Job has a nugget of gold for us tucked away in Job 12:11. He says the ear tests words as the tongue or palate tastes food. Last week I was on my annual road trip with friends to the Global Leadership Summit in Chicago. We enjoy great food and engaging conversations on the trip. We wouldn’t return to place where the food disappointed us. As hosts, we want the food we serve to taste good. Yet we often don’t put as much thought into the words we serve other people. Will my words sound good in their ears?
Recently I have been the recipient several times of encouraging words. People went out of their way to thank me for some action I took, to let me know what something I did meant to them, or simply to affirm me. I was struck by how much those encouraging words nourished me and how much I learned from them. It is a reminder of just how much all of us need encouragement. Proverbs 16:21 and 25 tell us that gracious words promote instruction and are healing to the bones. May our words be gracious.
Priscilla’s garden has produced zucchini and it is about ready to give us cucumbers, peas, and bell peppers. The tomatoes are still a longer wait. I was about ready to pick the peppers due to their size, but then Priscilla reminded me that they are not all green bell pepper plants—we have red, orange, and yellow plants also. These all appear to be green because they won’t turn color until they are more mature. Likewise, we need to let God bring our fruit to full maturity and to full color instead of picking it too early.
There’s not always a reason to rejoice in our current circumstances. So this phrase in Romans 12:12 strikes home. We are to rejoice in hope, be patient in tribulation, and be constant in prayer. It down-poured again last night. I’m not a farmer, but I feel for them as I look around with quarters of farmable land under water. There are so many people facing other crises of health, resources, relationships, etc. The Christian rejoices in what is not yet, stays patient, and prays! Romans 12:9-13 really sums up what matters in the Christian life.
Micah 6:8 has long been one of my favorite Bible verses. Oswald Chambers challenged me with new thoughts this week regarding acting justly, loving mercy, and walking humbly with my God. Nothing is said about expecting to be treated justly; we are only to act justly. In fact, the prophet Jeremiah (1:8) is told that God will protect his life as a prophet, but not his property or possessions. Chambers says if we expect to be treated with justice, we will lose our devotion to God. I think he is right. Our only concern is to give justice to others.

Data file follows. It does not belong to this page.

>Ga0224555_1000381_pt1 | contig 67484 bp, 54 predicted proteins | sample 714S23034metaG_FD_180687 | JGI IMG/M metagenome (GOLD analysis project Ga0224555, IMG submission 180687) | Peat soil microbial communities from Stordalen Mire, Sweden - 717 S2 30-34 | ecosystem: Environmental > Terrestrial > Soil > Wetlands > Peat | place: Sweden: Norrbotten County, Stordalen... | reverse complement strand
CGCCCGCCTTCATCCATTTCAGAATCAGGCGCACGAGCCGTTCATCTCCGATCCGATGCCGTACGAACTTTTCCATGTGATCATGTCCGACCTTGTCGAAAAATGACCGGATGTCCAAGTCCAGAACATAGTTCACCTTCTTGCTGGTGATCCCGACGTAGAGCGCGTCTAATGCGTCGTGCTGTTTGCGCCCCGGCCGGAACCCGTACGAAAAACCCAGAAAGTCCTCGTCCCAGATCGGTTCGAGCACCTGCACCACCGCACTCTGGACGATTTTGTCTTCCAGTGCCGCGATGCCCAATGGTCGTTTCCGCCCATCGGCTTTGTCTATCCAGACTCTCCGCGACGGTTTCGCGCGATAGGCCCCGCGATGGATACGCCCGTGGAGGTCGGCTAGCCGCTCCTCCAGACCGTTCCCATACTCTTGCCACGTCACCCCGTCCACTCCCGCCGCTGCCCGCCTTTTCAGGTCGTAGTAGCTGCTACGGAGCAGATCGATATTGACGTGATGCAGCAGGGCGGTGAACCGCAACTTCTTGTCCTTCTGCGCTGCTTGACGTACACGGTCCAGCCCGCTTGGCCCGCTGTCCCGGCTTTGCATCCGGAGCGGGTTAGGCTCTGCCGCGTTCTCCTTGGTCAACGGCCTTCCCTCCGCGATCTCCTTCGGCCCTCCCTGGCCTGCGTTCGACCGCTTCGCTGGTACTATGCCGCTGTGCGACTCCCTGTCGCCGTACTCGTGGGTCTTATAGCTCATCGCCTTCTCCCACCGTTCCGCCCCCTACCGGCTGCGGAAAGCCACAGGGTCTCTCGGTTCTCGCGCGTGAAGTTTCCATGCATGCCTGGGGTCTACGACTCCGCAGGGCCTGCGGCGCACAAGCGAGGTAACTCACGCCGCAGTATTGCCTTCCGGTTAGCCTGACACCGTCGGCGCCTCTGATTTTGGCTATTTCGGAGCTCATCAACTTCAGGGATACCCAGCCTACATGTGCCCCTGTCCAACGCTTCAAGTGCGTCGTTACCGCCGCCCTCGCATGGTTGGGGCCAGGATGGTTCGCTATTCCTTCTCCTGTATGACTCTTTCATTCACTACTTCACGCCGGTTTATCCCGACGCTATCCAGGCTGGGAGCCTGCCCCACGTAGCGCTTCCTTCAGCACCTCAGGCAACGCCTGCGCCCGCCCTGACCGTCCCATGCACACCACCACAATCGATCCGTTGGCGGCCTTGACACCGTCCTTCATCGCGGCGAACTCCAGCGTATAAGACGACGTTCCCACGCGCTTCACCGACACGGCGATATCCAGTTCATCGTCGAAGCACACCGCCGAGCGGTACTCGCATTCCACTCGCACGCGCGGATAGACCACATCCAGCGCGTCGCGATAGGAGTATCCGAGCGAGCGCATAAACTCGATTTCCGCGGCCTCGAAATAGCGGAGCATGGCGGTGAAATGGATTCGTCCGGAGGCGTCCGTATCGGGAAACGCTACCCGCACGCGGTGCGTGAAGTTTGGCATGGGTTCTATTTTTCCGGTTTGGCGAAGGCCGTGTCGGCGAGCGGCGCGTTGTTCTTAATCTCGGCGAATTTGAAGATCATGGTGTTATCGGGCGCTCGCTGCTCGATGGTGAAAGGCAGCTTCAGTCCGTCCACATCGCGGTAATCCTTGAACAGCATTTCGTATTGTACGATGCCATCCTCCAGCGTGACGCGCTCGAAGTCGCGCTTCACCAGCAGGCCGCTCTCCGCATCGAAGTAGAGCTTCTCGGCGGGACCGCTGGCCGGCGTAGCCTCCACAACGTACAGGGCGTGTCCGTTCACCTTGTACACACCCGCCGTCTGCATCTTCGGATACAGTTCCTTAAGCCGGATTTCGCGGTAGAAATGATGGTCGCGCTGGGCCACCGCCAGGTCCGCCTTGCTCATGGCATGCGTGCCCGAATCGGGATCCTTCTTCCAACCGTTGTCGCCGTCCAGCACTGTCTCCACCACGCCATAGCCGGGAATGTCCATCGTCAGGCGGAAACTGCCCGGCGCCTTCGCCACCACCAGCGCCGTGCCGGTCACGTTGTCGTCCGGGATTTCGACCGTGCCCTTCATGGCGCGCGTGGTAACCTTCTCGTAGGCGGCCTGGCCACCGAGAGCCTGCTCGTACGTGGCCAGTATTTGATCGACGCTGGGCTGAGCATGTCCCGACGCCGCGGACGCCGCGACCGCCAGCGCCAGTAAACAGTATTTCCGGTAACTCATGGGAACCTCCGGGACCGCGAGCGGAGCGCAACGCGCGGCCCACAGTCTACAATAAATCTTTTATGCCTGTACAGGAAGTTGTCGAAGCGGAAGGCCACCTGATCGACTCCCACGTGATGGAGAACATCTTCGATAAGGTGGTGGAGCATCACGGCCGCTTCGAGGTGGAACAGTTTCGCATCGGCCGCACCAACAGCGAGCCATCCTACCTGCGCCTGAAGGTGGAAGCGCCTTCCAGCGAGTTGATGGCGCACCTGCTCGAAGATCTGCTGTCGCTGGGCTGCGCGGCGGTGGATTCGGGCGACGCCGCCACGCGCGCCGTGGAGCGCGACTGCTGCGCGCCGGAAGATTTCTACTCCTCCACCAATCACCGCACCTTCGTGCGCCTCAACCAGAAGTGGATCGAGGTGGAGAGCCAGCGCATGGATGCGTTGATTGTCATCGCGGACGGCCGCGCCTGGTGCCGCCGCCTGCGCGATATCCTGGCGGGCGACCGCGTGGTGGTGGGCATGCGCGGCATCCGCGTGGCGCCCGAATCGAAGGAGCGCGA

Jonah was called by God to prophesy to people who would eventually be brutal to the Jews and take Judah into captivity. Jonah didn’t want to preach to them—and he didn’t want them to repent. The Ninevites temporarily and sincerely repented even though God’s people in Judah continually refused to repent. Even the king put off his kingly arrogance and attire and put on sackcloth and ashes. God will save anyone for as long as they are willing to repent. God wants us to focus on our own response to Him rather than how others respond to God.
Elisha was Elijah’s apprentice. I am thankful for the ministry role models I had. Elisha wasn’t ready for Elijah to leave. He didn’t even want to talk about it. When God took Elijah in the whirlwind, Elisha was left tearing his clothes in grief. He had just witnessed Elijah parting the Jordan River with his cloak. Now Elisha is returning and faces that same Jordan River. Elisha asks, “Where now is the Lord, the God of Elijah?” Then Elisha struck the River with his cloak and the Jordan River parted. Elijah’s God was with Elisha and He is with us!